February Update #

The holidays have past. The new year has begun. And I am (finally) getting around to publishing an update!

“Tech Talk”, a bi-monthly round-table discussion group that I host, is a forum wherein a group of neighbors and I get together to talk about all things “tech”. We, Baby-Boomers/Senior Citizens, have varying skills when it comes to using tech “stuff” (smartphones, tablets, smart home devices and the like) so we spend time together asking questions, sharing experiences and, in general, helping each other move forward along the digital highway.

Someone recently asked, on an alternative community neighborhood web site, a question about home security/automation systems, services and recommendations thereto. There were a few responses (use this, try that, avoid this one…) and a little more discussion. One of the members of the Tech Talk group sent me a message suggesting that I address the topic at an upcoming Tech Talk meeting. I agreed. Little did I know how little I knew about home security/automation systems!

Based upon my research, here’s what I learned: home security is either a monitored service for a monthly fee, installed and maintained (for a fee) by professionals OR it is quasi-monitored (you and your smart device[s] get notified…), installed and maintained by you. Where it gets even more interesting (and confusing) is when we start considering home automation!

What IS home automation? A garage door opener is a early form of home automation. Pressing the button on the remote in your car as you approach the garage opens the door automatically. What about when you leave home? When you’re a few miles away and you wonder “Did I close the garage door?” Today’s digital garage door automation devices allow you to “look” using your smart device and, if you DID forget to close it, you can close it with the touch a button on your screen as you continue driving rather than going back to check and close!

There are home automation devices that lock and unlock your home’s front door; that light up a room and play prearranged music when you walk into a room; tell you about the traffic report, weather report and stock market activity (if you want to know about all that). Did you notice that I said “tell you”? Devices like Apple’s Siri, Microsoft’s Cortana, Amazon’s Echo, Google’s Home Assistant can speak to you and they “understand” when you speak to them! Now THAT’S home automation.

Ask Amazon’s Echo, “Alexa, what’s the weather in San Francisco” and a pleasant-enough voice will explain the current weather conditions and forecast as well as commute traffic and the latest news if you like.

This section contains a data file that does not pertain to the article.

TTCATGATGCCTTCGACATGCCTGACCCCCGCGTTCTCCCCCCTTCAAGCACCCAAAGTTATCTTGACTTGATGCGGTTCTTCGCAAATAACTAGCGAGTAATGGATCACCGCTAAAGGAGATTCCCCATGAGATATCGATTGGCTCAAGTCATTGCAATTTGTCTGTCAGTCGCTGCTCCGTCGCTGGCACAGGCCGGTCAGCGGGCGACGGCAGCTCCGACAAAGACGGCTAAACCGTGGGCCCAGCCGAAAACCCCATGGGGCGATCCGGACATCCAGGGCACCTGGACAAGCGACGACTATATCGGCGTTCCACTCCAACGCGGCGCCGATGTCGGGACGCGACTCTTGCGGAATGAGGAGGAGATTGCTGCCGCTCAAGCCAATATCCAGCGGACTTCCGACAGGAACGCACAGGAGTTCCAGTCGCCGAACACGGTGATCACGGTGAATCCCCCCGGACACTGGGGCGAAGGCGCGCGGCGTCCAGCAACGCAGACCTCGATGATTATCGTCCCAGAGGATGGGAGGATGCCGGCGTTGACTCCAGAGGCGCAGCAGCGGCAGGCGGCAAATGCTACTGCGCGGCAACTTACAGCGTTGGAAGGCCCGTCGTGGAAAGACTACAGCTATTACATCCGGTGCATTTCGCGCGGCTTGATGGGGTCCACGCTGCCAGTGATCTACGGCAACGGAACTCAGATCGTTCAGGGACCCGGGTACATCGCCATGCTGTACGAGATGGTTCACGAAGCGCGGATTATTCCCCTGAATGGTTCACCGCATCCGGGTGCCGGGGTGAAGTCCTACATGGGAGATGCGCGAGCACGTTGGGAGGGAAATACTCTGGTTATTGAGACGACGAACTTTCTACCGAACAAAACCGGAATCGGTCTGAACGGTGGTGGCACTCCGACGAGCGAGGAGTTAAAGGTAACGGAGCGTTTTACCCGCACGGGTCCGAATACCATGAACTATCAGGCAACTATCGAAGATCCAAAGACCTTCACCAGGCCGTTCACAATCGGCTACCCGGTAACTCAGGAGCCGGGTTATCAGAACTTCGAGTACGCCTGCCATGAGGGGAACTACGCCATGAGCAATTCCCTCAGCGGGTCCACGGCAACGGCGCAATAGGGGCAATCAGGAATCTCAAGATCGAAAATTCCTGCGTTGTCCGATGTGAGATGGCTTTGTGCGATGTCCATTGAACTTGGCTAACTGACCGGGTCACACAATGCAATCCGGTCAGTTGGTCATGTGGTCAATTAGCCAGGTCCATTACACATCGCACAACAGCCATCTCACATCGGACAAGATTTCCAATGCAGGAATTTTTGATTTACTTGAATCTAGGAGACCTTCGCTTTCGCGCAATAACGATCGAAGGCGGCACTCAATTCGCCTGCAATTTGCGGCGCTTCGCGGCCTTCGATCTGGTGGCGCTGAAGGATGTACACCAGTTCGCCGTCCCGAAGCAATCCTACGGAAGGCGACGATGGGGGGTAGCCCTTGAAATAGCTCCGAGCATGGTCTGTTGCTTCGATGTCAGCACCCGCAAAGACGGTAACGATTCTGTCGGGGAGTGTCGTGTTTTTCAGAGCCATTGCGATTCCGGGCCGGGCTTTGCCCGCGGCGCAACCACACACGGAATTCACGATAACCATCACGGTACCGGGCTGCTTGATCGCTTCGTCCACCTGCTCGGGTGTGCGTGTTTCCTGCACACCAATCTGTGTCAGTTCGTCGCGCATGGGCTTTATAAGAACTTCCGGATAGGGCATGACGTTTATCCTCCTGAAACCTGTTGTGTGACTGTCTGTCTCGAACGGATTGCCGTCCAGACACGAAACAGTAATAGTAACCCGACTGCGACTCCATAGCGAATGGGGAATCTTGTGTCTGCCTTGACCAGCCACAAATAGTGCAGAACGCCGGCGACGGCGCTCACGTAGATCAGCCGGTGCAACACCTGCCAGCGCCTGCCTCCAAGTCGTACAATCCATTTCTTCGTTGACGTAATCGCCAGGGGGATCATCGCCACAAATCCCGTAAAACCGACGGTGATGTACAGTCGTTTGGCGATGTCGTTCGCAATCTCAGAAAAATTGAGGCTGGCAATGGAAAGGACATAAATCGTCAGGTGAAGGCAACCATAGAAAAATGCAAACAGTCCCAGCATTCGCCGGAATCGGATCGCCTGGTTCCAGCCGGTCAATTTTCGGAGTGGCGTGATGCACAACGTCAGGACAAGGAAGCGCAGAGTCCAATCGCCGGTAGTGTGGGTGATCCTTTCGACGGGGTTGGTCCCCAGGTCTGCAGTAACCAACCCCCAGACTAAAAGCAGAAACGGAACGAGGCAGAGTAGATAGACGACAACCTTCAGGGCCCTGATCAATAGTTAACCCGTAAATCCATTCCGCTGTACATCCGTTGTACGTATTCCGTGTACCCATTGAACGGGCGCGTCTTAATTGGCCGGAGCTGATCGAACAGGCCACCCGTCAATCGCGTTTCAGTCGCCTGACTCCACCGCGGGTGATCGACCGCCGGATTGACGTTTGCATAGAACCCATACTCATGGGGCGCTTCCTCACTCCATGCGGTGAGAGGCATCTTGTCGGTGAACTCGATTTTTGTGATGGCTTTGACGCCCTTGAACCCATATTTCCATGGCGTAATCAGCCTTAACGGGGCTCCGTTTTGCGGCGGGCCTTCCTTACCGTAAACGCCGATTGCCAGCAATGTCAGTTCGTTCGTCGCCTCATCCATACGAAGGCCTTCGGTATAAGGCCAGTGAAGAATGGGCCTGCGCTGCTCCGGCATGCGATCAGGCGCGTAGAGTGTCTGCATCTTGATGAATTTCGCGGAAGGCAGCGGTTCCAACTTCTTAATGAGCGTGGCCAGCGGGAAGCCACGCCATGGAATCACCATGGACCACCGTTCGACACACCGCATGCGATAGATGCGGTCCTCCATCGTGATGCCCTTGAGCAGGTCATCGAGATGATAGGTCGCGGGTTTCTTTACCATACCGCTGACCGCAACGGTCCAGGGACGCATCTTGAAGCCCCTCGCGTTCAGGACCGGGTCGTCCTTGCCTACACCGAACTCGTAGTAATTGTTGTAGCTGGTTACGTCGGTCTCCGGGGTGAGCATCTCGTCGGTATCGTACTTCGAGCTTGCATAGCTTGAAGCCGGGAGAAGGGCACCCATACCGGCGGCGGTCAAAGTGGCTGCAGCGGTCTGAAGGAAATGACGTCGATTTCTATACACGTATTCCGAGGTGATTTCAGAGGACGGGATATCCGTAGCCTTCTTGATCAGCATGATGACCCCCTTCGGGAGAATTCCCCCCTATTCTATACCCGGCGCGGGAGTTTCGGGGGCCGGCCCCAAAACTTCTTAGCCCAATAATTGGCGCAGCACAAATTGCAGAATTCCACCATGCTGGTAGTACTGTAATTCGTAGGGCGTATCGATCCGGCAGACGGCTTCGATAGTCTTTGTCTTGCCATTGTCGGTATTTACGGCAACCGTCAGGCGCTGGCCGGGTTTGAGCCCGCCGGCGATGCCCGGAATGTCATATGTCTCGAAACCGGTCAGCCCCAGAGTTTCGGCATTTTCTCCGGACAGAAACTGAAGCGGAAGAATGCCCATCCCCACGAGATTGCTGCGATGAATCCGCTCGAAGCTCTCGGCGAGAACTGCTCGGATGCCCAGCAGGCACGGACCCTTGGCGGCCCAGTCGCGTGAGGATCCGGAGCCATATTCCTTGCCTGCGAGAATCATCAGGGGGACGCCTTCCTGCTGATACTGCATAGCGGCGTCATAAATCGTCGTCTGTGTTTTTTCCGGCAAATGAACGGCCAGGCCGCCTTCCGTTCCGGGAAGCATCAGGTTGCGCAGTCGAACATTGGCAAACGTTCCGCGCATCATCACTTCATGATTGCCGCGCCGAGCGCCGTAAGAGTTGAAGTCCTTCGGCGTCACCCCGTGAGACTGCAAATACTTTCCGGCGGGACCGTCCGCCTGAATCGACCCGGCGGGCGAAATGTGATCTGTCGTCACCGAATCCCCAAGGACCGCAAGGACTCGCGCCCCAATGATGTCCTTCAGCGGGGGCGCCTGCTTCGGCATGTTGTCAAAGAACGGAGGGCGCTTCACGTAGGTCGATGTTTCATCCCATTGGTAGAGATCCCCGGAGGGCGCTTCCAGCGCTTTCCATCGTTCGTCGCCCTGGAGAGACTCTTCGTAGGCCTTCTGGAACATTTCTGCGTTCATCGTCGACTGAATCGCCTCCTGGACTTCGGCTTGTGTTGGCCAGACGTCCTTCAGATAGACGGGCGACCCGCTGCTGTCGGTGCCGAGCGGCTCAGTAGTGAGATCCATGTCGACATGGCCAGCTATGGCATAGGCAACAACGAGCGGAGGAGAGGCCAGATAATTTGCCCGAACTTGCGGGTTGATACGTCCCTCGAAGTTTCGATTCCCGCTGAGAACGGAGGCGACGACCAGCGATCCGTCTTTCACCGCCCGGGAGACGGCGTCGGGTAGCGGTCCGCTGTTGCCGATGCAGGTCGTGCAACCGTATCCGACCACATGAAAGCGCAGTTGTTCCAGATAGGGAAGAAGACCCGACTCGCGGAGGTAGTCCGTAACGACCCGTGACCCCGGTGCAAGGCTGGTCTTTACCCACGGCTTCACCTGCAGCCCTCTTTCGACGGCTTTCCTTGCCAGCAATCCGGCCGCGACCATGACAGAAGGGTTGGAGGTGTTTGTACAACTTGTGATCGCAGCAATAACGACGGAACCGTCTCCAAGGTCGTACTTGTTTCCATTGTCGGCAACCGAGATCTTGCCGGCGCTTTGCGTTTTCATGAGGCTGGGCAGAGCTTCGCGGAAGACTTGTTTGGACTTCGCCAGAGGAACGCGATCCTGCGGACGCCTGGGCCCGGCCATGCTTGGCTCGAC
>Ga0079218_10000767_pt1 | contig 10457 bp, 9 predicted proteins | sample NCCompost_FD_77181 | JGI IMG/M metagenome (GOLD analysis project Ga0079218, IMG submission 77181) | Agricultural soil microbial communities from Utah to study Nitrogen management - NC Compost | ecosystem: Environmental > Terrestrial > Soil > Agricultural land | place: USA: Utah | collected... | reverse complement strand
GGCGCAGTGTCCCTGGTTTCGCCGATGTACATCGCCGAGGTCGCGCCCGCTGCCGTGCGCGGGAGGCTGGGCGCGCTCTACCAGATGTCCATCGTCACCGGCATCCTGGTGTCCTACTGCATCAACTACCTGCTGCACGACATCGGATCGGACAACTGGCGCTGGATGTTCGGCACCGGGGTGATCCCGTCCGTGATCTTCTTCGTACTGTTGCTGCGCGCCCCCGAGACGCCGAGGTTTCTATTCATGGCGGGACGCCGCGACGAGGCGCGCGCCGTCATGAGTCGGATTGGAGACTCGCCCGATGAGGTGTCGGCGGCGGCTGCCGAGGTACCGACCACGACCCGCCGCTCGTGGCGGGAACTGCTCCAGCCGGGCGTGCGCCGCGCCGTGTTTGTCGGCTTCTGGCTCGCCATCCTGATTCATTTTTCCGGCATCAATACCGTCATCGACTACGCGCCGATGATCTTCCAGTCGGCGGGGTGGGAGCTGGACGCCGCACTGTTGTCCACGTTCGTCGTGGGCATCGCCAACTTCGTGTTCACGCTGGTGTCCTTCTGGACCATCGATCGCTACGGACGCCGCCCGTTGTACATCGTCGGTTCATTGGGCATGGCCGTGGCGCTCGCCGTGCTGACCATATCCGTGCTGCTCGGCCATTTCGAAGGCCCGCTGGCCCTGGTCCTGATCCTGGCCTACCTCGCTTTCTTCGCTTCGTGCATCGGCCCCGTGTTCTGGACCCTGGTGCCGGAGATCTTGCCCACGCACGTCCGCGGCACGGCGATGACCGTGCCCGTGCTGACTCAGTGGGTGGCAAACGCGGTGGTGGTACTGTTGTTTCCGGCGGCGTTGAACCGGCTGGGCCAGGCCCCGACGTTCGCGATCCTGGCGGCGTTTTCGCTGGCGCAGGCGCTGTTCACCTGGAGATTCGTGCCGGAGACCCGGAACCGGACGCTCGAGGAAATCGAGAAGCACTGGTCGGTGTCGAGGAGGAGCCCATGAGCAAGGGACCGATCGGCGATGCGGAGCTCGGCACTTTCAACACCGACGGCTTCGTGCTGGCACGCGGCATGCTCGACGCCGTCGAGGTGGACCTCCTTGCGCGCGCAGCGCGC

I recently installed a “smart hub” (details to follow later) the enables me to connect various home automation devices together such that I can tell Amazon’s Echo “Alexa, turn on the kitchen lights” and it’s done! The lights are LED lights and V E R Y bright so I had a dimmer switch installed. It’s a smart dimmer switch and it’s now connected to my smart hub. So, I can say to Amazon’s Echo “Alexa, turn on the kitchen lights to 45 percent” and not only does Alexa turn the lights on, she sees them to only 45% illumination!

Soon, I’m installing a home security video system with cameras both inside the home and at strategic points outside. The system connects to my smart hub. I’ll be able to talk to my smart device, ask whether or not there’s been any activity in or around my home, and get an answer or a look for myself.

Gotta’ L O V E this technology! What new tech have YOU tried lately?

(Home automation, communication protocols, and devices next post).

(My usual disclaimer: I am NOT compensated for any recommendation nor am I earning any income from any manufacturers, developers, resellers or others for my comments in these posts. The opinions expressed are mine [unless otherwise noted].

 

January Update #

Welcome back! Now that the holidays are behind us (or in front of us depending upon your perspective), it’s time to decide whether to keep those technology-related gifts or to return them and get something useful (you KNOW I don’t mean that!).

What did you receive that enables you to connect with the digital world? My 86 year young mother-in-law received an iPad Mini. At first, she had no idea what to do with it. When she learned that she could “start” an app that allowed her to “watch” her daughter’s (my wife’s) commute, she was intrigued!